Pinterest has become a social media darling of late, with a host of new features and a $5 billion valuation. For a long time though, the startup was dismissed as a digital scrapbook. More recently, the site has been pegged as a visual search engine, and there have been whispers of Pinterest giving Google a run for its money.
The original goal for Google was to organize the world’s information online, which it has done. However, as the company grew, people worked hard to game the system. Over time, the results became less about objectively delivering the most relevant results; now search results are weighted based on a number of factors, including social signals.
But Google is still text-based and frankly, not designed for discovery. You have to know exactly what you’re searching for in order to get the best results. Pinterest, on the other hand, has created features to enable its users to discover content they might not have known they were looking for.
Place Pins enable users to plot a map of places they’d like to go. Guided Search suggests terms and categories that might be of interest. Related Pins help users find content similar to what they already like. All of these features combined with Pinterest’s visual nature make it very engaging. But it’s the human categorization that gives Pinterest its edge, according to NPR:
What Pinterest has created — almost unintentionally — is a database of things in the world that matter to human beings. While Google crunches numbers to figure out what’s relevant, Pinterest’s human users define what is relevant for a given topic.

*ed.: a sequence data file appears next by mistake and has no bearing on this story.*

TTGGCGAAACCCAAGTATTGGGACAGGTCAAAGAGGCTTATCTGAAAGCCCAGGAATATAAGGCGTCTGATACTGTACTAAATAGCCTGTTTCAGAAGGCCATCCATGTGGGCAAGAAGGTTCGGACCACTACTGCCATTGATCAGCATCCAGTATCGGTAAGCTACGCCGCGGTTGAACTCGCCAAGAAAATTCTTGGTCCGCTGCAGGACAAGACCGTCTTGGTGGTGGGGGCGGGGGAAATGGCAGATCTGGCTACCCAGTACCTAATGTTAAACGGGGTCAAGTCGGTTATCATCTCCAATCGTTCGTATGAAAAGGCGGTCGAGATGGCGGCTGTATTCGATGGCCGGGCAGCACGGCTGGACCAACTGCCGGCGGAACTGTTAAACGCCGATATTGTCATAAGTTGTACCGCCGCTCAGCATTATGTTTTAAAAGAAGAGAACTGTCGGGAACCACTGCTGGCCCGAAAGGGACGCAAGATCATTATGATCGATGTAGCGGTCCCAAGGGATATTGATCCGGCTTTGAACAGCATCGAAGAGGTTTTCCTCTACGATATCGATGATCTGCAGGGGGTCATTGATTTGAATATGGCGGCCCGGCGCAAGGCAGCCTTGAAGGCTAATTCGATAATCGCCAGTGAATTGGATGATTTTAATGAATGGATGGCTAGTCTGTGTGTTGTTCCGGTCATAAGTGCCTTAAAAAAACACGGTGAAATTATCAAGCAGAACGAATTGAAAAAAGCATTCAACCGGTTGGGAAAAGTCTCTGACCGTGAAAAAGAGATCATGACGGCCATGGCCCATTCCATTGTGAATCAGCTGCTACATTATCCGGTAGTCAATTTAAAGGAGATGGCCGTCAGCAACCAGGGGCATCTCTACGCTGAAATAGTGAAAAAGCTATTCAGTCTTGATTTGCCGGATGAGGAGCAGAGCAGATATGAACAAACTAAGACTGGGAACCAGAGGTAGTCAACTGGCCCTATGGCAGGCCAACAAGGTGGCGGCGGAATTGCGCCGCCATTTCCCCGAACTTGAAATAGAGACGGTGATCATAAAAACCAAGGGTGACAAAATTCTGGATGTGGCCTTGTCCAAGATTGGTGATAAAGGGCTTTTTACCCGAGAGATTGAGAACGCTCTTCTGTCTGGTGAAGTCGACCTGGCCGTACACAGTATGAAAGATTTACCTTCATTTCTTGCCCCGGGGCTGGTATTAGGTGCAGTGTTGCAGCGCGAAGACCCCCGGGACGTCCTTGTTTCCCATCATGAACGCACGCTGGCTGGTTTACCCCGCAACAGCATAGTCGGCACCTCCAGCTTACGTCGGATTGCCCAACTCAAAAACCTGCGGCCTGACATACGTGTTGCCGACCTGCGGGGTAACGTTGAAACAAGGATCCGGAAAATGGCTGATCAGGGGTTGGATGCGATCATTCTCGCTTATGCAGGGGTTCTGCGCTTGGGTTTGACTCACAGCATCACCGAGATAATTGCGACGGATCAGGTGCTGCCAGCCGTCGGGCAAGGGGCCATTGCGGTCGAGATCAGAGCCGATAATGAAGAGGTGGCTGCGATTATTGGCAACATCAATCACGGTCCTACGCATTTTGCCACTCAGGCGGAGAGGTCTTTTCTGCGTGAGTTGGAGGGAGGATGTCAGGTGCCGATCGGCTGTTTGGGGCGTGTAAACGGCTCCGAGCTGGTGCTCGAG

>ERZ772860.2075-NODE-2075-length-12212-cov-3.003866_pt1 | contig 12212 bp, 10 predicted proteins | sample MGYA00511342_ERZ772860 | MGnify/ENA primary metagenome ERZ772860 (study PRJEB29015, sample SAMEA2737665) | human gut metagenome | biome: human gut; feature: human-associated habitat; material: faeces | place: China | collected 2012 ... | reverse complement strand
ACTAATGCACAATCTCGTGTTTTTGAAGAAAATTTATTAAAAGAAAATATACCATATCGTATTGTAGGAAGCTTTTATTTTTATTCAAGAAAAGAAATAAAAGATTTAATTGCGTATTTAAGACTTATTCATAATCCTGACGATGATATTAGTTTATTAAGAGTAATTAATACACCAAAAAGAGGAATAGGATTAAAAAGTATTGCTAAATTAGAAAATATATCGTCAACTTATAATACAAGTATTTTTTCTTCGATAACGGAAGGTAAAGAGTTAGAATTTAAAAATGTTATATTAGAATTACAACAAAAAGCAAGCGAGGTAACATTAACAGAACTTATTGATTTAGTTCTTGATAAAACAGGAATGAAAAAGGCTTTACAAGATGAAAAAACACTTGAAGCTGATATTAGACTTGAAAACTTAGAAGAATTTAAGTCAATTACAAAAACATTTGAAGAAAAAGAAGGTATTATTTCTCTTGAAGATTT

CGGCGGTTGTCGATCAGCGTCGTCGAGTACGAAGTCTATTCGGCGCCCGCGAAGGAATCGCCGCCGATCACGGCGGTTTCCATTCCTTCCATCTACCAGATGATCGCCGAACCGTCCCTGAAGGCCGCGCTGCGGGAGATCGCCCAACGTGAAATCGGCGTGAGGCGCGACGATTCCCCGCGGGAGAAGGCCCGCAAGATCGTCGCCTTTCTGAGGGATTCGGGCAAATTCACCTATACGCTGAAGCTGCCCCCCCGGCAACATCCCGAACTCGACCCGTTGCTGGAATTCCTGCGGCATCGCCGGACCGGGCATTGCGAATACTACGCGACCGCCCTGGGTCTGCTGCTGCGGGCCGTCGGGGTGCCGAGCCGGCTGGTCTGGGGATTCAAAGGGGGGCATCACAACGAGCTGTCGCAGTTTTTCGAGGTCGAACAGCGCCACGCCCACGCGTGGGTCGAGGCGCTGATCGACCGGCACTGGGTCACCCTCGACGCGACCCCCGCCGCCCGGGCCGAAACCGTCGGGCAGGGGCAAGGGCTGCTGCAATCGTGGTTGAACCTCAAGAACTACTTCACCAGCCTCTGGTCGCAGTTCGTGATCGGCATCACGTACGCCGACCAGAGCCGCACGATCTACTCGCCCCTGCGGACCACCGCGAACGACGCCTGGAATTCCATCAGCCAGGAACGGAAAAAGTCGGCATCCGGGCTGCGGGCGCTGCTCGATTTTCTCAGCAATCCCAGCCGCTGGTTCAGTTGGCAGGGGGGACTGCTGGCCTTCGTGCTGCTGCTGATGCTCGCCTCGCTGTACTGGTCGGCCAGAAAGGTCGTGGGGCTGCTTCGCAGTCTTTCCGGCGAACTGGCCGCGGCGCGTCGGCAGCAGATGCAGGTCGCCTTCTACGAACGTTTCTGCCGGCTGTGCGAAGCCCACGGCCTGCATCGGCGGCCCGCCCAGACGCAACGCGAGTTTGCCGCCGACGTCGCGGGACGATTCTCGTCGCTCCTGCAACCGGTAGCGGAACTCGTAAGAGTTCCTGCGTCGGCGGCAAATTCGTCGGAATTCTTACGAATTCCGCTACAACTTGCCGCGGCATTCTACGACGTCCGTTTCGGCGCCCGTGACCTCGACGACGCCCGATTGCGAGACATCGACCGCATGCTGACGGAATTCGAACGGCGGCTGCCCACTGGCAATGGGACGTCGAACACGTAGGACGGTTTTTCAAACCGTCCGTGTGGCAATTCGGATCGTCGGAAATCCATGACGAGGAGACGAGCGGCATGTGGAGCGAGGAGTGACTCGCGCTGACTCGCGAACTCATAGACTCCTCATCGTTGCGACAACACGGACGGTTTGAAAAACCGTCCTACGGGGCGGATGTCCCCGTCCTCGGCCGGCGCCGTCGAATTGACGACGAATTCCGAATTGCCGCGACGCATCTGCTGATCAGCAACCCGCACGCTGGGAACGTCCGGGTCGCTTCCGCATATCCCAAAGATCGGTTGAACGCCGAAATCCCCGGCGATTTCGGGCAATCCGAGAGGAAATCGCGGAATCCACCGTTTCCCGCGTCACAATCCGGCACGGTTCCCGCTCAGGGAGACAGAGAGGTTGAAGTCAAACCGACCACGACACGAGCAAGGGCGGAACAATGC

Think about it. If you’re looking for a recipe, you can search Google and get algorithm-selected results from the usual suspects such as The Food Network and All Recipes. Searching Pinterest will yield results curated and pinned by a human who found the recipe delicious.
“Frogs, sneakers, cloud formations, volcanoes, subway graffiti, footie pajamas — Google will deliver Web pages about these things, but Pinterest will show you a photo of the thing itself, and increasingly, the opportunity to buy it or get to it or experience it,” writes Alexis Madrigal.
Indeed, where Google is designed for finding and consuming information, Pinterest is designed for enabling people to find content that enhances real-life experiences. It’s designed to facilitate the aspirations people have for their lives, whether it’s travel, their dream wedding or simple DIY projects. It’s not just about consuming, it’s about doing the things you always wanted to do.